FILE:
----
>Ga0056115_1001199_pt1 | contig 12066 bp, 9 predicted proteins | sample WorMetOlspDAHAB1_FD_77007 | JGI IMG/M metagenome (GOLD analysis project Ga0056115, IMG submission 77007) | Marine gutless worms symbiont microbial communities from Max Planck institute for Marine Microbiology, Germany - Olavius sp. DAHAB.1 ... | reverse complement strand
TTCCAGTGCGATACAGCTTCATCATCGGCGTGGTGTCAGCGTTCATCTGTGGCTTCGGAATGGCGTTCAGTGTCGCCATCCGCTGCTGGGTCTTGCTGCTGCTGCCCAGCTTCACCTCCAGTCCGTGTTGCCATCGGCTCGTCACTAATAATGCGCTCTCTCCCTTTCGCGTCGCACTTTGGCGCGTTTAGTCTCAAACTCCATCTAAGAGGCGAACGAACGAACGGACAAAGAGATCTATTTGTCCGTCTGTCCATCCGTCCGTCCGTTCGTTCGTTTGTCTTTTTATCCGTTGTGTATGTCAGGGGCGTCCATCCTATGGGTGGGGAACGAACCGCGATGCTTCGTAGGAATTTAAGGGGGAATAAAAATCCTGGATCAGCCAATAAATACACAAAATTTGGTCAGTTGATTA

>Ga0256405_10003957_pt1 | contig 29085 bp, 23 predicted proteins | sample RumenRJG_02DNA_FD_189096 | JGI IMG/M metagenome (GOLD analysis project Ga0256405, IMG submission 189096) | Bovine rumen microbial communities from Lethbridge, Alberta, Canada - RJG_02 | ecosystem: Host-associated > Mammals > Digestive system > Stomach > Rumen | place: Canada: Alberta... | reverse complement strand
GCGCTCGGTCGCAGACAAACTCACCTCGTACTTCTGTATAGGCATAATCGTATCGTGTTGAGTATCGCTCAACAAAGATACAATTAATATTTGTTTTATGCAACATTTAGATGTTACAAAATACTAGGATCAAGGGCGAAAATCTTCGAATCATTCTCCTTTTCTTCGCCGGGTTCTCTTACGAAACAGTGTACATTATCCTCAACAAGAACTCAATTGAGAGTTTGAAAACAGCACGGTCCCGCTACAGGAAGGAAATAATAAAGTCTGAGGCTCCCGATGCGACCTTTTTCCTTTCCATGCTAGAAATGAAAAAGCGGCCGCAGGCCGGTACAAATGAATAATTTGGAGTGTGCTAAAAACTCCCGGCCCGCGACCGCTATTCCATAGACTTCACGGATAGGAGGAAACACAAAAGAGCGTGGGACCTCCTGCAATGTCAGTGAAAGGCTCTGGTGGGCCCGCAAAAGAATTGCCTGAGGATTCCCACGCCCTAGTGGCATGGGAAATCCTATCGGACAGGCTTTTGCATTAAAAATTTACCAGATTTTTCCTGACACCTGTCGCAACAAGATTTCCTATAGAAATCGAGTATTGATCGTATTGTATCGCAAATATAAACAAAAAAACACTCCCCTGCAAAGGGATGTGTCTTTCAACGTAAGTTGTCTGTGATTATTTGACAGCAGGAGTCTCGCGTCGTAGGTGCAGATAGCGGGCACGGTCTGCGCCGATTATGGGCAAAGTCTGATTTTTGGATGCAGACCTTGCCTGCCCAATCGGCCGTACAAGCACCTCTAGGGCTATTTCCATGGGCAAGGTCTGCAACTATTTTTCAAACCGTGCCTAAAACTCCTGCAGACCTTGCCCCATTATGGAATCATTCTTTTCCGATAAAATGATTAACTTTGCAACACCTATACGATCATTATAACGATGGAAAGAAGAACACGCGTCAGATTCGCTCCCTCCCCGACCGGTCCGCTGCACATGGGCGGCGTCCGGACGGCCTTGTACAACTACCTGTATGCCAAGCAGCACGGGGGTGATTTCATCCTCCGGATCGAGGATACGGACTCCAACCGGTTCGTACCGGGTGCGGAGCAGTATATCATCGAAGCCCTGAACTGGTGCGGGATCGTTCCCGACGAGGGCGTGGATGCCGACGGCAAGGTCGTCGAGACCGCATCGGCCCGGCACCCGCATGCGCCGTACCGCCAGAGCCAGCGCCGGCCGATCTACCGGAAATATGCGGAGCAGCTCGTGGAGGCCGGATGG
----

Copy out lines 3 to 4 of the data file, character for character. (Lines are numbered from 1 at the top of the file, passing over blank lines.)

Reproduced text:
>Ga0256405_10003957_pt1 | contig 29085 bp, 23 predicted proteins | sample RumenRJG_02DNA_FD_189096 | JGI IMG/M metagenome (GOLD analysis project Ga0256405, IMG submission 189096) | Bovine rumen microbial communities from Lethbridge, Alberta, Canada - RJG_02 | ecosystem: Host-associated > Mammals > Digestive system > Stomach > Rumen | place: Canada: Alberta... | reverse complement strand
GCGCTCGGTCGCAGACAAACTCACCTCGTACTTCTGTATAGGCATAATCGTATCGTGTTGAGTATCGCTCAACAAAGATACAATTAATATTTGTTTTATGCAACATTTAGATGTTACAAAATACTAGGATCAAGGGCGAAAATCTTCGAATCATTCTCCTTTTCTTCGCCGGGTTCTCTTACGAAACAGTGTACATTATCCTCAACAAGAACTCAATTGAGAGTTTGAAAACAGCACGGTCCCGCTACAGGAAGGAAATAATAAAGTCTGAGGCTCCCGATGCGACCTTTTTCCTTTCCATGCTAGAAATGAAAAAGCGGCCGCAGGCCGGTACAAATGAATAATTTGGAGTGTGCTAAAAACTCCCGGCCCGCGACCGCTATTCCATAGACTTCACGGATAGGAGGAAACACAAAAGAGCGTGGGACCTCCTGCAATGTCAGTGAAAGGCTCTGGTGGGCCCGCAAAAGAATTGCCTGAGGATTCCCACGCCCTAGTGGCATGGGAAATCCTATCGGACAGGCTTTTGCATTAAAAATTTACCAGATTTTTCCTGACACCTGTCGCAACAAGATTTCCTATAGAAATCGAGTATTGATCGTATTGTATCGCAAATATAAACAAAAAAACACTCCCCTGCAAAGGGATGTGTCTTTCAACGTAAGTTGTCTGTGATTATTTGACAGCAGGAGTCTCGCGTCGTAGGTGCAGATAGCGGGCACGGTCTGCGCCGATTATGGGCAAAGTCTGATTTTTGGATGCAGACCTTGCCTGCCCAATCGGCCGTACAAGCACCTCTAGGGCTATTTCCATGGGCAAGGTCTGCAACTATTTTTCAAACCGTGCCTAAAACTCCTGCAGACCTTGCCCCATTATGGAATCATTCTTTTCCGATAAAATGATTAACTTTGCAACACCTATACGATCATTATAACGATGGAAAGAAGAACACGCGTCAGATTCGCTCCCTCCCCGACCGGTCCGCTGCACATGGGCGGCGTCCGGACGGCCTTGTACAACTACCTGTATGCCAAGCAGCACGGGGGTGATTTCATCCTCCGGATCGAGGATACGGACTCCAACCGGTTCGTACCGGGTGCGGAGCAGTATATCATCGAAGCCCTGAACTGGTGCGGGATCGTTCCCGACGAGGGCGTGGATGCCGACGGCAAGGTCGTCGAGACCGCATCGGCCCGGCACCCGCATGCGCCGTACCGCCAGAGCCAGCGCCGGCCGATCTACCGGAAATATGCGGAGCAGCTCGTGGAGGCCGGATGG